It’s easy to forget that Timo Werner’s game is more than just comedic errors, futile dribbles, and an inability to stay onside. It would be an exaggeration to call the forward a flop. Werner has his uses in specific situations, and loyal fans will never forget Turbo Timo’s decoy run in Porto, when he zipped from right to left, throwing Manchester City’s defense off, and allowing Mason Mount to put Kai Havertz through to score Chelsea’s Champions League-winning goal.
You have to admire his selflessness. On the one hand, Werner had been at his irritable best earlier in the evening, squandering a number of promising chances to put Chelsea ahead. Take a look at what he can do without the ball. Look at the scurrying, the pressing, the inexhaustible excitement, and you’ll get a clear sense of Werner’s value to Thomas Tuchel, who hasn’t given up hope of making it work for his £47.5 million forward.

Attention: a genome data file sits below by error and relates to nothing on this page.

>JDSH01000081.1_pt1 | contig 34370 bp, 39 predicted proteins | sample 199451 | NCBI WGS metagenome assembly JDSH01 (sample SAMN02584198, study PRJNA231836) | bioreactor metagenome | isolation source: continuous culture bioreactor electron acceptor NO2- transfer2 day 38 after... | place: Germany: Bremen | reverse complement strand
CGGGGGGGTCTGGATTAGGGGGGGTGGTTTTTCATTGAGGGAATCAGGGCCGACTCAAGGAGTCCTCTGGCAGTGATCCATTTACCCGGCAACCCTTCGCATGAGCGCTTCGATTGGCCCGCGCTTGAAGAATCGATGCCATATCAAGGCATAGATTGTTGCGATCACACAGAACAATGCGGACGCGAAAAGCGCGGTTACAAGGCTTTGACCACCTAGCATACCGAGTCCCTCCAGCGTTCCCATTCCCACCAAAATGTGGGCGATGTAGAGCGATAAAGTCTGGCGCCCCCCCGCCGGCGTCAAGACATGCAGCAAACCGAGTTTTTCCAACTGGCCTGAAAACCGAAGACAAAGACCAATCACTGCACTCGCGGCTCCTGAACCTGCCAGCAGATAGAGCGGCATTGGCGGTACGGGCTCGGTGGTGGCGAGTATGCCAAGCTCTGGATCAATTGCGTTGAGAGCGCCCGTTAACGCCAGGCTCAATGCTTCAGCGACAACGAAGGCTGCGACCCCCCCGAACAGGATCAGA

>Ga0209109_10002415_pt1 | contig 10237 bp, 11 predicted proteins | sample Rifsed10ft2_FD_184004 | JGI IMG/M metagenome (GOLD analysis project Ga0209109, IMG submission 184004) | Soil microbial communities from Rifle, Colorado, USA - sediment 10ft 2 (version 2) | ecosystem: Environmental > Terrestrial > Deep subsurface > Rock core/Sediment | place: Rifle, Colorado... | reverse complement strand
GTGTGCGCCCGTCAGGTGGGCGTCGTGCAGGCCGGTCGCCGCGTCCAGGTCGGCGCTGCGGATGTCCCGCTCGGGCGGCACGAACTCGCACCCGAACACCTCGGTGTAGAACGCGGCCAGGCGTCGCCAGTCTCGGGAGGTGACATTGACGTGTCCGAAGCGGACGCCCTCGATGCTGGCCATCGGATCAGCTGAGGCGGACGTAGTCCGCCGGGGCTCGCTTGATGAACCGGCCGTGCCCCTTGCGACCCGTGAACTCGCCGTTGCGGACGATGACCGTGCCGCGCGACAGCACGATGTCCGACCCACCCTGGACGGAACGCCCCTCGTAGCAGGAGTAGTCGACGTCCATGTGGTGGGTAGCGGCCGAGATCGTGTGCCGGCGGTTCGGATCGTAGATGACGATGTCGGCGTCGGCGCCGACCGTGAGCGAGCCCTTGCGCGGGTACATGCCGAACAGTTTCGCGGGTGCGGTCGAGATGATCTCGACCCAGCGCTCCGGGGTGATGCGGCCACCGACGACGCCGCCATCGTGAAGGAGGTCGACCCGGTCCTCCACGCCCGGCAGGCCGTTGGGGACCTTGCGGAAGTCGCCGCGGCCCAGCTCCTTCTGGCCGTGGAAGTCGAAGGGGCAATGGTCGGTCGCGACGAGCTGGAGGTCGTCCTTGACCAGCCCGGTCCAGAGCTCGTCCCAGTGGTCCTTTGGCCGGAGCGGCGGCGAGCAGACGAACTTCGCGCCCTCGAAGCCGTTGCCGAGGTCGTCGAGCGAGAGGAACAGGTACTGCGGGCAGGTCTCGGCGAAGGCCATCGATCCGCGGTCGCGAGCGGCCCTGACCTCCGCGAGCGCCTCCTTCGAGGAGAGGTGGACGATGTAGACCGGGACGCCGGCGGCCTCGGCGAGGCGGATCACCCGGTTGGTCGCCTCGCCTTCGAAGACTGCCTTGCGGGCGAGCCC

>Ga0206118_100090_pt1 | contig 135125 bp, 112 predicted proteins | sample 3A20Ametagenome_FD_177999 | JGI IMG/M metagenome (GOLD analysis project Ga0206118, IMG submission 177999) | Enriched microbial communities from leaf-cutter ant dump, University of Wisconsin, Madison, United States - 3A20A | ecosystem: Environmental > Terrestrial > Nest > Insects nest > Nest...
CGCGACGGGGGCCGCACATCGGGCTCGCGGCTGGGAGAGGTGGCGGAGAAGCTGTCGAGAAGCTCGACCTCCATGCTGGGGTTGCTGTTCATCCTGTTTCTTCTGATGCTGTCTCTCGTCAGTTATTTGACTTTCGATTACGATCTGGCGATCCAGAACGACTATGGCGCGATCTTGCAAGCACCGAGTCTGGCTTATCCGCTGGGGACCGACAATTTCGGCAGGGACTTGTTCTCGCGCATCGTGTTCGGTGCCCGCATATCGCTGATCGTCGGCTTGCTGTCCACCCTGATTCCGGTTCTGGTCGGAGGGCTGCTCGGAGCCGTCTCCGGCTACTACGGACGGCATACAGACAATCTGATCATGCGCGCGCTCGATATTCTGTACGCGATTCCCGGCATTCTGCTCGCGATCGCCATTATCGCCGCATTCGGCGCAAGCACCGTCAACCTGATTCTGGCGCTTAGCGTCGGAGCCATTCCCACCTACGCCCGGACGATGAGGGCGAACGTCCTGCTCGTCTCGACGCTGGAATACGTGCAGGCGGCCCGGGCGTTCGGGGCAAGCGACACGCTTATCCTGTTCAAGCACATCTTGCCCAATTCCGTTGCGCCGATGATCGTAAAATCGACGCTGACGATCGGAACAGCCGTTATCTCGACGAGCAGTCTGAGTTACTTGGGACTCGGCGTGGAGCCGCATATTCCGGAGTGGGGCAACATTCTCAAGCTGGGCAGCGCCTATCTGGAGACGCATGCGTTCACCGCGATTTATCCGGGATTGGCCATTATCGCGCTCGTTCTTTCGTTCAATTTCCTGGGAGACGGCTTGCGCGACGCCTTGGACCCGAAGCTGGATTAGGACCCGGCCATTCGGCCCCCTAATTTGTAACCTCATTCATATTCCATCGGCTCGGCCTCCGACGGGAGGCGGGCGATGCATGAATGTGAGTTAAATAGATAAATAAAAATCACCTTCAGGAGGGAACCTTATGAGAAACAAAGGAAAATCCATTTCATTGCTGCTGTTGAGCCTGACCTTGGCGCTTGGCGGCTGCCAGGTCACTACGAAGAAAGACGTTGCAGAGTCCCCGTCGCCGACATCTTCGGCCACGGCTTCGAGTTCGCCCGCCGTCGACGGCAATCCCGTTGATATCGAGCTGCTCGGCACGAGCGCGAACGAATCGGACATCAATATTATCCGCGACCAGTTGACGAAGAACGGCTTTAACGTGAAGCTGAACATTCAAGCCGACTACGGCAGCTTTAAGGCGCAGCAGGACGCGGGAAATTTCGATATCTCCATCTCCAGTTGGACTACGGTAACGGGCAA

Tuchel is still looking for an answer, and Chelsea’s manager isn’t the only one rooting for his fellow German. Werner, who has become a cult hero at Stamford Bridge because he is all heart, is a fan favorite. They respect his never-say-die attitude in the face of adversity. They admired the 25-year-old for persevering after having a goal wrongly ruled off against Southampton last month – the 16th time he has been denied by officials since moving to England in 2020 – and scored the crucial second goal in a 3-1 victory.
source : Guardian sport